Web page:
IN RE: James WOODS

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IN RE: James WOODS, Petitioner, For an Order and Judgment Pursuant to Article 78 of the CPLR v. Meenakshi SRINIVASAN, Chairperson, Christopher Collins, Vice–Chairperson, Dara Ottley–Brown, Susan M. Hinkson, R.A., and Eileen Montanez, P.E., Commissioners, constituting the Board of Standards and Appeals of the City of New York, and the Department of Buildings of the City of New York, Respondents.

No. 260541–10.

Decided: September 29, 2011

Simon H. Rothkrug, of Rothkrug, Rothkrug & Spector, for Petitioner. Amy J. Weinblatt, of the City of N.Y. Law Department, for Respondents.

DECISION AFTER GOOD–FAITH HEARING

This is an Article 78 proceeding which involves a residential developer, the NYC Board of Standards and Appeals [“BSA”], and the NYC Department of Buildings [“DOB”].

Petitioner Mr. James Woods, through counsel, filed an Order to Show Cause [“OSC”] which seeks to vacate and modify the final determination of the BSA regarding a variance.

On or about July 13, 2010, the BSA found that a DOB-issued “Stop Work Order” on Petitioner's two-family dwelling construction was valid, and therefore denied Petitioner's application for a variance1 to restore the building permits which would allow Petitioner to complete construction.

After review of the OSC and opposition papers, and after a good-faith hearing between Petitioner and the DOB, this Court hereby decides the following:

—Petitioner's OSC is DENIED.

Did Petitioner rely in good faith on the DOB-approved permits and plans, despite the DOB's adoption of several interpretations of NYC Zoning Resolution x23–49 [“ZR § 23–49”]?2 Was there substantial evidence to support the BSA's findings that Petitioner failed to comply with § 23–49? These are the issues at fore.

I. FACTUAL BACKGROUND

On or about October 24, 2003, Petitioner filed an application with the DOB to construct a two-family dwelling house at 4368 Furman Avenue, Bronx, N.Y. 10466, which was approved on or about December 12, 2003. See Administrative Record at 1, 20; see also August 3, 2011 Pet.'s Ex. 3.3

Construction on the subject building4 began shortly after February 20, 2004, when the DOB issued permits. Id.; see also August 3, 2011 Pet.'s Ex. 2. In May 2005, the DOB issued a Stop Work Order of the construction, based on lodged complaint by a neighbor. See August 26, 2011 Pet.'s Exs. 3 & 6; see also August 5, 2011 Resps.' Ex. E.

Upon an audit performed by the DOB, it found that Petitioner was non-compliant with an eight-foot side yard requirement along its northern lot line, pursuant to ZR § 23–49, which also includes exceptions to such requirement.5 See R1. Petitioner did, however, comply with the side yard requirement along its southern lot line.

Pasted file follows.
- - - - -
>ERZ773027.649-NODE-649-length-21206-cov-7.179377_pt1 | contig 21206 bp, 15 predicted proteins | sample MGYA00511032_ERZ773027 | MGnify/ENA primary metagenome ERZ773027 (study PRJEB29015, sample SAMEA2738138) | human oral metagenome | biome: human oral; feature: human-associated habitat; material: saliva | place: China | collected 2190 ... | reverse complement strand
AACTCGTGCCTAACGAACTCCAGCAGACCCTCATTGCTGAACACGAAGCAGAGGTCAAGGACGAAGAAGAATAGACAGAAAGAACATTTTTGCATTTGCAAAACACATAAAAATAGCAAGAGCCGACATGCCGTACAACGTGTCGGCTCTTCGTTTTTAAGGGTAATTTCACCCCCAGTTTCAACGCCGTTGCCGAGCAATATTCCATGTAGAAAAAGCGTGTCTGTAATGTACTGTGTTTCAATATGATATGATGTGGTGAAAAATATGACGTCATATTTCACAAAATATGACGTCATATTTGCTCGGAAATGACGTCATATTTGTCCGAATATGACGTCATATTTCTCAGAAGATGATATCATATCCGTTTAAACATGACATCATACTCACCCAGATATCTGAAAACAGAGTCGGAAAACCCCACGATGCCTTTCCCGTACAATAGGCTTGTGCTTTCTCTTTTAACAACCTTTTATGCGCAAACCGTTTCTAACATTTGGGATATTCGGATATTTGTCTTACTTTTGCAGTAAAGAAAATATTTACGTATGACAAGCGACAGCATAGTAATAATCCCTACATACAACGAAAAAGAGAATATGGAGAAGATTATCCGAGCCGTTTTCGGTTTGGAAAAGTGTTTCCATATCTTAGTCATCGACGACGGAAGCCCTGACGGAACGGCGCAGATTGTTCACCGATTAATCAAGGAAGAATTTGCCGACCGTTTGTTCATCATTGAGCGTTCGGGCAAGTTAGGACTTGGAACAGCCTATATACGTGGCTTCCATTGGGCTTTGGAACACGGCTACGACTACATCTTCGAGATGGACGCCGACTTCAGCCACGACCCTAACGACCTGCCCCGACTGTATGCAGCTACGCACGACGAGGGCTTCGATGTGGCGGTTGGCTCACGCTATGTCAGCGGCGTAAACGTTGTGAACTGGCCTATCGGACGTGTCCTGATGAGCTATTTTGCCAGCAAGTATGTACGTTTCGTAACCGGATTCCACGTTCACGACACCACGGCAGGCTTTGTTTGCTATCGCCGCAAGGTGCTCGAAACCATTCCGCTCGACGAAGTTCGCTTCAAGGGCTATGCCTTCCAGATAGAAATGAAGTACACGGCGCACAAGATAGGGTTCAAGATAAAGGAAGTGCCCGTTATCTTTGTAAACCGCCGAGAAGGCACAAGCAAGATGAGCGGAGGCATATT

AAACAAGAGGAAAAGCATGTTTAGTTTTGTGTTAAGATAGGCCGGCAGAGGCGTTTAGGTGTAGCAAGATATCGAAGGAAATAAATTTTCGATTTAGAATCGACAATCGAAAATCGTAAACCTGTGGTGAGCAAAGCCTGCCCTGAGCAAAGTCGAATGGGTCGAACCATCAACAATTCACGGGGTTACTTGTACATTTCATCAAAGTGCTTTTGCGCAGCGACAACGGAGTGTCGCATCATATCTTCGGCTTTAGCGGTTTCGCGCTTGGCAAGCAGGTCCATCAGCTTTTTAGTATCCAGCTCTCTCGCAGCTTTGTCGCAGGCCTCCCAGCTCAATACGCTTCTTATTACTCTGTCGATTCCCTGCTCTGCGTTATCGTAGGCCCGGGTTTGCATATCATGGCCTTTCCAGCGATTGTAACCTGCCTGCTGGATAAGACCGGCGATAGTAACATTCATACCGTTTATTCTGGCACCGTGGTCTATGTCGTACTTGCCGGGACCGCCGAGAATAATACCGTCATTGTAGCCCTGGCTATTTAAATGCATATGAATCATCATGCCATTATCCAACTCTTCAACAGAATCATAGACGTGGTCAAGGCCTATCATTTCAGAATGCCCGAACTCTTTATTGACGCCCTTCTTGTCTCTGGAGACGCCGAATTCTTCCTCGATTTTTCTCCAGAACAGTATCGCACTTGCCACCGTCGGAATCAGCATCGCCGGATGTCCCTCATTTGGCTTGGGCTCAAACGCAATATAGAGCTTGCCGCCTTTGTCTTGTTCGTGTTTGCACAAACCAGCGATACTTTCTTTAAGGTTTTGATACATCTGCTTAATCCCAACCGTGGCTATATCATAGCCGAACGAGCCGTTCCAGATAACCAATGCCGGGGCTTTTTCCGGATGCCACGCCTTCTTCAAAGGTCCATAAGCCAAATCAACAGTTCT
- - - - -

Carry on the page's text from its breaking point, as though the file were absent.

On or about December 11, 2006, Petitioner filed for administrative appeal with the BSA.6 He requested that the BSA clarify the correct interpretation of ZR § 23–49 regarding whether the subject building qualified for the exception of the eight-foot side yard requirement. Id. at R7.

On or about October 17, 2007, the BSA denied Mr. Woods's application. Id. at R3. The BSA, however, advised him about applying for alternate relief pursuant to the variance provisions of ZR § 23–49. See Pet.'s Aff. at ¶¶ 17–18.

Thus, on or about December 10, 2008, Petitioner filed his application with the BSA to seek a variance to restore the DOB permits so that construction on the subject building can be completed.7 Id. at ¶ 23. Multiple hearings on the variance were held. Id. at ¶ 28; see also January 21, 2011 Administrative Record.

On or about July 13, 2010, the BSA denied Petitioner's variance application. Id. at ¶ 29. Petitioner, through counsel, then filed an OSC on or about August 16, 2010, to vacate and modify the final BSA determination. Good-faith hearings between Petitioner and the DOB occurred before this Court on August 3, 5, and 26, 2011.

Petitioner currently lives in Westchester County.

II. ARTICLE 78 AND THE “SUBSTANTIAL EVIDENCE” STANDARD

A determination must be final before it can be reviewed. See CPLR 7801. Furthermore, under CPLR 7803(4) [“Questions raised”], the standard of review in a certiorari proceeding is “substantial evidence.”8

“Substantial evidence” has been defined as such relevant evidence as a reasonable mind might accept as adequate to support a conclusion. Matter of Thomas v. Codd, 51 A.D.2d 418, 420 (App.Div., 1st Dept 1976); Matter of Sowa v. Looney, 23 N.Y.2d 329, 336 (App Ct 1968).